A life without love is like a year without summer. Swedish Proverb
Summer just screams beach trip to me. Back in June, my husband packed up our SUV and we headed down to Ocean City, Maryland, for a fabulously relaxing week with my in-laws. They have a cozy condo right on the bay and are gracious enough to let us tag along on their annual vacation. We have been making this trip for almost a decade and this special time together is our most cherished week out of the entire year. Our three year old, Emma, has made this trip since birth and each year gets more enjoyable and stimulating for her.
For a long time I foolishly thought it was the ‘vacation from work’ aspect that was my most beloved component of the trip. After all, it was certainly something to look forward to while stuck in a life-sucking, dreadful office, stressing and multitasking. Just three more days until vacation! This mantra and similar countdowns have helped me survive the thankless work week for many years and the mere thought of a day at an OCMD hot spot like Harpoon Hannah’s or Fish Tales provided the motivation to toil on.
This year was different though. I am unemployed and no longer glued to a desk juggling a million and one tasks. My countdown until vacation started later than usual, almost sneaking up on me, but my excitement for the trip was as strong as ever. The reason behind my enthusiasm had inadvertently shifted however, and the realization of this occurred after my actual trip. It hit me out of nowhere, as do most of my revelations that are obvious to everyone else in the world but me. It’s not about escaping an unrewarding job after all. This annual trip is our ‘family’ vacation. The emphasis shifted from the word ‘vacation’ to ‘family’. The memories we make while on vacation are worth more than all of the grains of sand on the beach and all of the crabs in the bay combined. I feel like the oblivious Grinch on Christmas morning when he realizes that he didn’t prevent Christmas from coming. (It came! Somehow or other, it came just the same.) Well, duh! We have been making wonderful memories all along right under my nose.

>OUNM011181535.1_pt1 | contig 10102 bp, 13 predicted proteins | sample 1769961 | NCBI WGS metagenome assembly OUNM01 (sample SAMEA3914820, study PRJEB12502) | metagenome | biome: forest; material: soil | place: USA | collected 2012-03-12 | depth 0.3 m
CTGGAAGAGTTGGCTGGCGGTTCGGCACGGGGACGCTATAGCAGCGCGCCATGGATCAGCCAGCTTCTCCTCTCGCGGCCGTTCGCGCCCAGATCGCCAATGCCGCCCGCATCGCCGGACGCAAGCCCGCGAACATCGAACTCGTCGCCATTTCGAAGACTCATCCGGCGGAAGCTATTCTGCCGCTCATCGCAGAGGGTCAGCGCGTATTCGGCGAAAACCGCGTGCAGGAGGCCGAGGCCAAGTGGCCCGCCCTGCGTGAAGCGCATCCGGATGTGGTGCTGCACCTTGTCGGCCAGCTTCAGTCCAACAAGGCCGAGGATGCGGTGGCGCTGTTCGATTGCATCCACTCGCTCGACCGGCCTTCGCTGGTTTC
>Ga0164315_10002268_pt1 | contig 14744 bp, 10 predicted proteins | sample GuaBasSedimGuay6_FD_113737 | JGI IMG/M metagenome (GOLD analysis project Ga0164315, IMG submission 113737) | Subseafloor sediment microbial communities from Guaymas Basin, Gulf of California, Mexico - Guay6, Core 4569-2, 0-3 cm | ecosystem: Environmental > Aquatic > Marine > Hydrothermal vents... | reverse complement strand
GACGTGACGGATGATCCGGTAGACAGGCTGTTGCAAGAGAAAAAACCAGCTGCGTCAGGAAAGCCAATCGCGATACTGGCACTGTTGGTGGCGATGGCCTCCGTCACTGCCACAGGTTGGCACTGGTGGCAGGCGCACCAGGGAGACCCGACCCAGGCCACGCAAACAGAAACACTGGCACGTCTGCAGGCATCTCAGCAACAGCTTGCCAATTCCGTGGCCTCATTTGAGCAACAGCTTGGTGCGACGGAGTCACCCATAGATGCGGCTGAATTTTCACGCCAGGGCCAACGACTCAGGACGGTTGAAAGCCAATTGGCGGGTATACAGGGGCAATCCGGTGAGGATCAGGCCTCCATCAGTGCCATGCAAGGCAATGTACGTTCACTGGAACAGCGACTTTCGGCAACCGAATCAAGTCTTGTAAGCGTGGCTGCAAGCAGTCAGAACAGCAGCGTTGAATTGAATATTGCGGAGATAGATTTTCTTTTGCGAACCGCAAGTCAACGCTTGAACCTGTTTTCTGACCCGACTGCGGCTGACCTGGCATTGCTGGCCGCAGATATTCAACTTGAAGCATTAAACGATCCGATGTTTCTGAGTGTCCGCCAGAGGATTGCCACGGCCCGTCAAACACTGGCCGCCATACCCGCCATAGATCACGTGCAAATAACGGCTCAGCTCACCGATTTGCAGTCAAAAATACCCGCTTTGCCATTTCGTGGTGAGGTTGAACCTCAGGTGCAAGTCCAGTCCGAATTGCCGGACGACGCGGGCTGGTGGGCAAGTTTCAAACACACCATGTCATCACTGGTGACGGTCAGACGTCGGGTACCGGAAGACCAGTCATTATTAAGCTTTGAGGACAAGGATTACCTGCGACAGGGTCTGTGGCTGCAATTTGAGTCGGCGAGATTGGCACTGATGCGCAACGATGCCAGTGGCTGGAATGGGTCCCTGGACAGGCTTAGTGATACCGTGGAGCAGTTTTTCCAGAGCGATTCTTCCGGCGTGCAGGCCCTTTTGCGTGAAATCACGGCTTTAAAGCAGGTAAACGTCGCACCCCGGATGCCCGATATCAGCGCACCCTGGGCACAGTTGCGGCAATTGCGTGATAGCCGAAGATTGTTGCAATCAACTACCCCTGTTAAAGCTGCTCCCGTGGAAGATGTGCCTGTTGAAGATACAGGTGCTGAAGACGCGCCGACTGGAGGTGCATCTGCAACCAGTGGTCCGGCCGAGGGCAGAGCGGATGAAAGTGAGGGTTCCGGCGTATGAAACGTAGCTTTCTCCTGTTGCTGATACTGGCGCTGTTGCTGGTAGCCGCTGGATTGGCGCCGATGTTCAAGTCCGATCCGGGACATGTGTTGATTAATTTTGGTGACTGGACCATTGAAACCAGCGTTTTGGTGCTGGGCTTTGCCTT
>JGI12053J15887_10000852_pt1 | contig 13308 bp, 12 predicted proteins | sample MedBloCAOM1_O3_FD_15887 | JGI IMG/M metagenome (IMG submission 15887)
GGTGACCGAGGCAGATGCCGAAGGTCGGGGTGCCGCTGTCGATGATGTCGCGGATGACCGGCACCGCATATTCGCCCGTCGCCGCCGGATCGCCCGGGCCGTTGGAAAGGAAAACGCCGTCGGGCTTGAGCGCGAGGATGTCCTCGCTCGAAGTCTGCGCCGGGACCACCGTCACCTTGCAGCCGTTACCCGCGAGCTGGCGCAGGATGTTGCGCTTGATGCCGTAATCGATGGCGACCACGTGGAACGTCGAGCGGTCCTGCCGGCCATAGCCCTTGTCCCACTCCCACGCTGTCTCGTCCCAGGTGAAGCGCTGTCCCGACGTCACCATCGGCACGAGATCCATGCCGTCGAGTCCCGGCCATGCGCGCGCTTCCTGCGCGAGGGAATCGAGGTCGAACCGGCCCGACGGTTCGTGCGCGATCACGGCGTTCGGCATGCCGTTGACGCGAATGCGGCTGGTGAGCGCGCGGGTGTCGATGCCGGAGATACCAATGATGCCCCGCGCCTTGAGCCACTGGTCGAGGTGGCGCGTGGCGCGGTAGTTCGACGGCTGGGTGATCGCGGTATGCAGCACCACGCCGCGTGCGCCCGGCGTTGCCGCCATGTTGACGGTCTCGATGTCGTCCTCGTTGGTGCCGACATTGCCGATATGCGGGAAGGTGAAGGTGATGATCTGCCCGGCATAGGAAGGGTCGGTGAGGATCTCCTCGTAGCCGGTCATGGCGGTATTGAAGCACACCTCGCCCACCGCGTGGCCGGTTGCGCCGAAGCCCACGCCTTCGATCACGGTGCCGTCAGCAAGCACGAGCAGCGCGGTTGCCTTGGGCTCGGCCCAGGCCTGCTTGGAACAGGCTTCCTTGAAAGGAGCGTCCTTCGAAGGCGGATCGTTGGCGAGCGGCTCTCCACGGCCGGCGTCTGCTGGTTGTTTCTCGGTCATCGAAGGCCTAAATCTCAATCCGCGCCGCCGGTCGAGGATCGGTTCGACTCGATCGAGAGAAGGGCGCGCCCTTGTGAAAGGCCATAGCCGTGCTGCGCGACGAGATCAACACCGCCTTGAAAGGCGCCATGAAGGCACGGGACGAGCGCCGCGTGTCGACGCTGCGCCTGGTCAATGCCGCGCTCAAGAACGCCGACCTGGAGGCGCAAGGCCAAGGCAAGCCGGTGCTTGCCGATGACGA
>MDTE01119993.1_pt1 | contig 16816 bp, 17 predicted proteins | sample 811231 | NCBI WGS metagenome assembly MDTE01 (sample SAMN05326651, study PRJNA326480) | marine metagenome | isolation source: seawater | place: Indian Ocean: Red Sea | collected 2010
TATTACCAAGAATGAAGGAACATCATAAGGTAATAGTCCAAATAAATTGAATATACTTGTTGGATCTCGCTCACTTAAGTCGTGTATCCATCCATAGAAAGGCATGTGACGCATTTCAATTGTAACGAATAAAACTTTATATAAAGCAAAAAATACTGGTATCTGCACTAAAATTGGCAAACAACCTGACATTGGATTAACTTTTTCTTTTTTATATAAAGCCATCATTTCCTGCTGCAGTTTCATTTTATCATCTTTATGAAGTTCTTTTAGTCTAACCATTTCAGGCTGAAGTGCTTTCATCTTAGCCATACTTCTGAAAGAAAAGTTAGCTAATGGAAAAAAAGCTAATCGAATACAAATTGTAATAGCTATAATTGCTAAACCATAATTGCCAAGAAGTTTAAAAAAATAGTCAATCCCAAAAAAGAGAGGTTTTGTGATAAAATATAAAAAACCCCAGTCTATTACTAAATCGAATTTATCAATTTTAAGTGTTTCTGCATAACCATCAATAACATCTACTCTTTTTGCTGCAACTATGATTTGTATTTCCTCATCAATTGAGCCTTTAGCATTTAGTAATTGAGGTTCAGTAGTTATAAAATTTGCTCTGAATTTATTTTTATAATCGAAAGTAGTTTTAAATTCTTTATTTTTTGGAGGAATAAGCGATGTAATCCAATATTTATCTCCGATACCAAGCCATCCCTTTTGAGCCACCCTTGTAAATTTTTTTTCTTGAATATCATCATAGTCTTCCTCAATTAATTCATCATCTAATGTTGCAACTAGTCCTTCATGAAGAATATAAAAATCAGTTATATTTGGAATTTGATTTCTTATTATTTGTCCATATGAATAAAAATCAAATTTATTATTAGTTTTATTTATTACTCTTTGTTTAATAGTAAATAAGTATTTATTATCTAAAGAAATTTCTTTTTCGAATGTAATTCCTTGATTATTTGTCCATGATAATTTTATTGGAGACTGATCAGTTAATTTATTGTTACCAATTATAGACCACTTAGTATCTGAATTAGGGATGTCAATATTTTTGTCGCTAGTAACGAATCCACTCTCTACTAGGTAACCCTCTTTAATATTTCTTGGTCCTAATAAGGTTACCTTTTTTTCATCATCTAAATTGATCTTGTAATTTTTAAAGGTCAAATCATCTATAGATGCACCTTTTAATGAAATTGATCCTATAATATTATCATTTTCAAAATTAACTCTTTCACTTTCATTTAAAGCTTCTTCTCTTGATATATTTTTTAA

Good thing too because I subconsciously crave these priceless vacation memories, not just for myself, but for my daughter more so. Deep down, in the place where I tend to cram my impracticable wishes and irrational fears, I desperately need her to have these joyful memories. Memories compiled of jumping waves in the ocean and taking the boat out for a stroll in the bay. I want her to have recollections of catching her first fish at the Bahia Marina and flying a kite on the beach with her dad (even though the kite ended up in the ocean a few times and she was more interested in burying herself in sand than flying the stupid kite, but I digress). I want the reminiscence of a warm breeze and the salty air to be filled with the memories of setting crab traps in the bay and going for a bike ride with her grandfather. I want the smell of sunscreen to remind her of building sand castles with her grandmother. I long for these memories to be ingrained in Emma’s brain because they are experiences that I never had as a child. For the most part, fun vacation moments are not part of my childhood catalog of memories, with the exception of one extraordinary summer week when I was nineteen.